Editor’s note: We endeavor to bring you the top voices on current events representing a range of perspectives. Below is a column arguing that former President Donald Trump’s judicial appointments have been a disappointment. You can find a counterpoint here, where Article III Project President Mike Davis argues Trump’s appointments have been an important success for his presidency.
Donald Trump is not happy with at least two of the three justices he nominated to the U.S. Supreme Court. In an interview late last month with Real America’s Voice, the former president said he was “very disappointed” with a number of decisions Justices Brett M. Kavanaugh and Amy Coney Barrett issued during the recently completed term.
Trump is particularly disappointed in Kavanaugh. Trump told Michael Wolff during an interview for Wolff’s forthcoming book Landslide: The Final Days of the Trump Presidency that Kavanaugh “hasn’t had the courage you need to be a great justice.”
Other notable conservatives are likewise disappointed in Kavanaugh and Barrett. Law professor Josh Blackman, for example, wrote in Newsweek that he “pray[s] that Justices Kavanaugh and Barrett” will do a better job in the future of resisting Chief Justice John Roberts’s “siren song” of “striv[ing] to achieve moderation for the sake of moderation — regardless of any actual governing legal principles.”
To make the point in the language of judicial decision-making theory, what former Trump and Professor Blackman are saying is that an authentic conservative Supreme Court justice is a judicial “maximalist” rather than a judicial “minimalist.” Judicial minimalists borrow from the incremental approach to decision-making promoted by eighteenth-century Irish statesman, economist and philosopher Edmund Burke. They endeavor to limit the Court to the narrow questions posed by a particular case and discourage it from handing down broad rulings with sweeping social consequences. They insist that the broad questions — for example, the legality of abortion — should be left for the people to decide through the process of what liberal law professor Cass Sunstein calls “deliberative democracy.” In short, a conservative judicial minimalist prefers to chip away on, say, abortion precedents rather than proclaim a lasting ban through a constitutional ruling.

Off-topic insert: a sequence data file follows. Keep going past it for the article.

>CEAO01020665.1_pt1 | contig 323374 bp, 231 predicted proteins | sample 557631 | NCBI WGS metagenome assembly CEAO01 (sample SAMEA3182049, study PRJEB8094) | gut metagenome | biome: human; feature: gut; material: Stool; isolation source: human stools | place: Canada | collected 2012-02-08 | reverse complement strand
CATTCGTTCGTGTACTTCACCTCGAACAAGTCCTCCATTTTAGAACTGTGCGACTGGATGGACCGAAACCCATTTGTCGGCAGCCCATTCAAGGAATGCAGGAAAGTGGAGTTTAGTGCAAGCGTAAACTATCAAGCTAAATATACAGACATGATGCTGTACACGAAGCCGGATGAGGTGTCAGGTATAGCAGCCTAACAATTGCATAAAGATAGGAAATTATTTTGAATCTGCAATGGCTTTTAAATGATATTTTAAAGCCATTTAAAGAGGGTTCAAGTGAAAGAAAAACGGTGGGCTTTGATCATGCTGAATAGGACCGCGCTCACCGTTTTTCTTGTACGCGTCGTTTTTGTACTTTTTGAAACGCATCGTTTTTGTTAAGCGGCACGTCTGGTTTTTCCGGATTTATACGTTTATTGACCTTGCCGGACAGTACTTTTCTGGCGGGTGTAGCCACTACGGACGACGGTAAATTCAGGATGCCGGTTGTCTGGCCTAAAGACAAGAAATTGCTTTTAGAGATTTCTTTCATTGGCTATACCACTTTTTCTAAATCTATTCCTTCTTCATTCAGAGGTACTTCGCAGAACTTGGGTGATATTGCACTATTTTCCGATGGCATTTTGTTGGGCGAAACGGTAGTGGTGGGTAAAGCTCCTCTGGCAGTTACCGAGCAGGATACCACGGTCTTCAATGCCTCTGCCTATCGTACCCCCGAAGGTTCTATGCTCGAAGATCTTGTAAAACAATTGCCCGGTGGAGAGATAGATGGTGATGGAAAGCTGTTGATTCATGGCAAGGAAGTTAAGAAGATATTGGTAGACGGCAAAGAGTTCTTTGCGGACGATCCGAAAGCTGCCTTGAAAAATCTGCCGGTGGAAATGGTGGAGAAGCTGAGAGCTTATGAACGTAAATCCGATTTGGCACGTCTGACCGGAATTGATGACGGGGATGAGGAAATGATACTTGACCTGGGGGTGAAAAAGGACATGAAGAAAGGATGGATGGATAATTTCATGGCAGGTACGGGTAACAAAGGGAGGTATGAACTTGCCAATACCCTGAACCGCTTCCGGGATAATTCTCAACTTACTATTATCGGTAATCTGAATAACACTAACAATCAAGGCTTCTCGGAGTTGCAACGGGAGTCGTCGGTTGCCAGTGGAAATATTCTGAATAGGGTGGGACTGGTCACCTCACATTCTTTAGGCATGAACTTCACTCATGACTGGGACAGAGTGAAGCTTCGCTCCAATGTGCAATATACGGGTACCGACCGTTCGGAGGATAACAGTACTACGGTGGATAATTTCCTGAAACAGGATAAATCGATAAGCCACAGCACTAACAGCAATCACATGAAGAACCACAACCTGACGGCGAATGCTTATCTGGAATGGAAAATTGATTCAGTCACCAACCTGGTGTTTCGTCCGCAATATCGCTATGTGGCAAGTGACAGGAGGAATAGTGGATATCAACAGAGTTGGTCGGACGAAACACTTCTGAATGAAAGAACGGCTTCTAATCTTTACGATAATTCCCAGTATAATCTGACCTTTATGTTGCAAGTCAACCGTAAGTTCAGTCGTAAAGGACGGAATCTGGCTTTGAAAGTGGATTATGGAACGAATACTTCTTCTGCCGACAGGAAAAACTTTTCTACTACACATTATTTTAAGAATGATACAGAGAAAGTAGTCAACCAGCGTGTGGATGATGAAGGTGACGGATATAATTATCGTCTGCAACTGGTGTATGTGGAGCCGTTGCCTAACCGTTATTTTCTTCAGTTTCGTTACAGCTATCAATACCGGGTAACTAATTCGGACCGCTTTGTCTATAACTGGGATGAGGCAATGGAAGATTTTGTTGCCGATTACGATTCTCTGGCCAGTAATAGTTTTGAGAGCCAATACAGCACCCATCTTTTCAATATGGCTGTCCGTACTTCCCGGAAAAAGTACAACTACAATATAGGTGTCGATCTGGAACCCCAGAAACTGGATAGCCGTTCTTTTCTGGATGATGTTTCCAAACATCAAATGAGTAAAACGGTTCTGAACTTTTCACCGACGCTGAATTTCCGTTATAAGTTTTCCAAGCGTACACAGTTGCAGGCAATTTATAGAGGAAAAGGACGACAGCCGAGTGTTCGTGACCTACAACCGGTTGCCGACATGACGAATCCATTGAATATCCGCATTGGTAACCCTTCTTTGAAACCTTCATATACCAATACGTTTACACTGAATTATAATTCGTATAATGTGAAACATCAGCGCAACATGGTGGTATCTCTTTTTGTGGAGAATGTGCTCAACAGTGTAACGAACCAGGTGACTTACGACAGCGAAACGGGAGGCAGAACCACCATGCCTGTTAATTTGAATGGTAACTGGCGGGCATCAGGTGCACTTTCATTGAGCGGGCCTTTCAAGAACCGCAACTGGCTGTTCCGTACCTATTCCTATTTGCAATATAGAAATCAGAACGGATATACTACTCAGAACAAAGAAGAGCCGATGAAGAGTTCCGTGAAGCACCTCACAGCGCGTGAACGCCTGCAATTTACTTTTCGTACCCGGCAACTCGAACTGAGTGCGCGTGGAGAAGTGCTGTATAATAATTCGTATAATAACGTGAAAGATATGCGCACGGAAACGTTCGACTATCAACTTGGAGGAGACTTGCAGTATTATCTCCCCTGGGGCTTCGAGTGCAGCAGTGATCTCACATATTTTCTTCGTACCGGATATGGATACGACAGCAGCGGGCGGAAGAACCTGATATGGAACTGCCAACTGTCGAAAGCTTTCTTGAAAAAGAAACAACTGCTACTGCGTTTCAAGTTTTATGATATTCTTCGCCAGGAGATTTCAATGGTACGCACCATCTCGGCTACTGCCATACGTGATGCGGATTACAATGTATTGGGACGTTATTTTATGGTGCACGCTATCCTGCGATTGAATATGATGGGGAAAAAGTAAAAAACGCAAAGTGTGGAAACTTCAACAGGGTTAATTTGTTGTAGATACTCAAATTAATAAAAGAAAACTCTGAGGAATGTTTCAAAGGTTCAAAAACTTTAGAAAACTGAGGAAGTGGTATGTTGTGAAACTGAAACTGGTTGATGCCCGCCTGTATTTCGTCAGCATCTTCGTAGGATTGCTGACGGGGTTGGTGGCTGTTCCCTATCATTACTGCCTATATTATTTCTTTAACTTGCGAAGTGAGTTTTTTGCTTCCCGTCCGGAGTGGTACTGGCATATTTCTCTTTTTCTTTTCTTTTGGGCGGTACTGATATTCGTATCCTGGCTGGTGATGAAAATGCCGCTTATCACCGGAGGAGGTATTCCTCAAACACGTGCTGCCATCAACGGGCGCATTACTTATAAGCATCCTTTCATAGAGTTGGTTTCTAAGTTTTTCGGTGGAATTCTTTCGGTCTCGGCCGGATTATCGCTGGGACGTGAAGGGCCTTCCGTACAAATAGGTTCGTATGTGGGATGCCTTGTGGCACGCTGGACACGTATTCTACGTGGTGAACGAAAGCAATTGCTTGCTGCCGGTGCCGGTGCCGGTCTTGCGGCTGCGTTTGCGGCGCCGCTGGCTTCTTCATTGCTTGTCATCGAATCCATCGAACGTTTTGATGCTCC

The judicial “maximalism” of the Court’s other three conservatives — Clarence Thomas, Samuel Alito, and Neil Gorsuch — stands in marked contrast to the judicial minimalism of Roberts, Kavanaugh, and Barrett. (The Court’s three liberals include minimalists Stephen Breyer and Elena Kagan, and maximalist Sonia Sotomayor.) A judicial maximalist is a jurist who urges the Court to provide broad judgments and clear guidance. This does not sound so bad, does it? What is wrong with clear guidance? It sounds bad to Professor Sunstein, though. In an interview published in Legal Times shortly after his major book about judicial minimalism, One Case at a Time, went to press Sunstein singled out Justice Thomas for his “astonishing” 1996 concurring opinion in 44 Liquormart, Inc. v. Rhode Island, an opinion in which the Court’s longest-tenured justice maintained that commercial speech should be treated the same as noncommercial speech. Liberals, of course, disdain commercial speech. Burt Neuborne, a law professor and the former executive director of the American Civil Liberties Union, for one, complained after the Court’s decision in 44 Liquormart that the First Amendment right to free speech — for decades a favorite among liberals — is now “the favorite argument for corporations and advertisers.”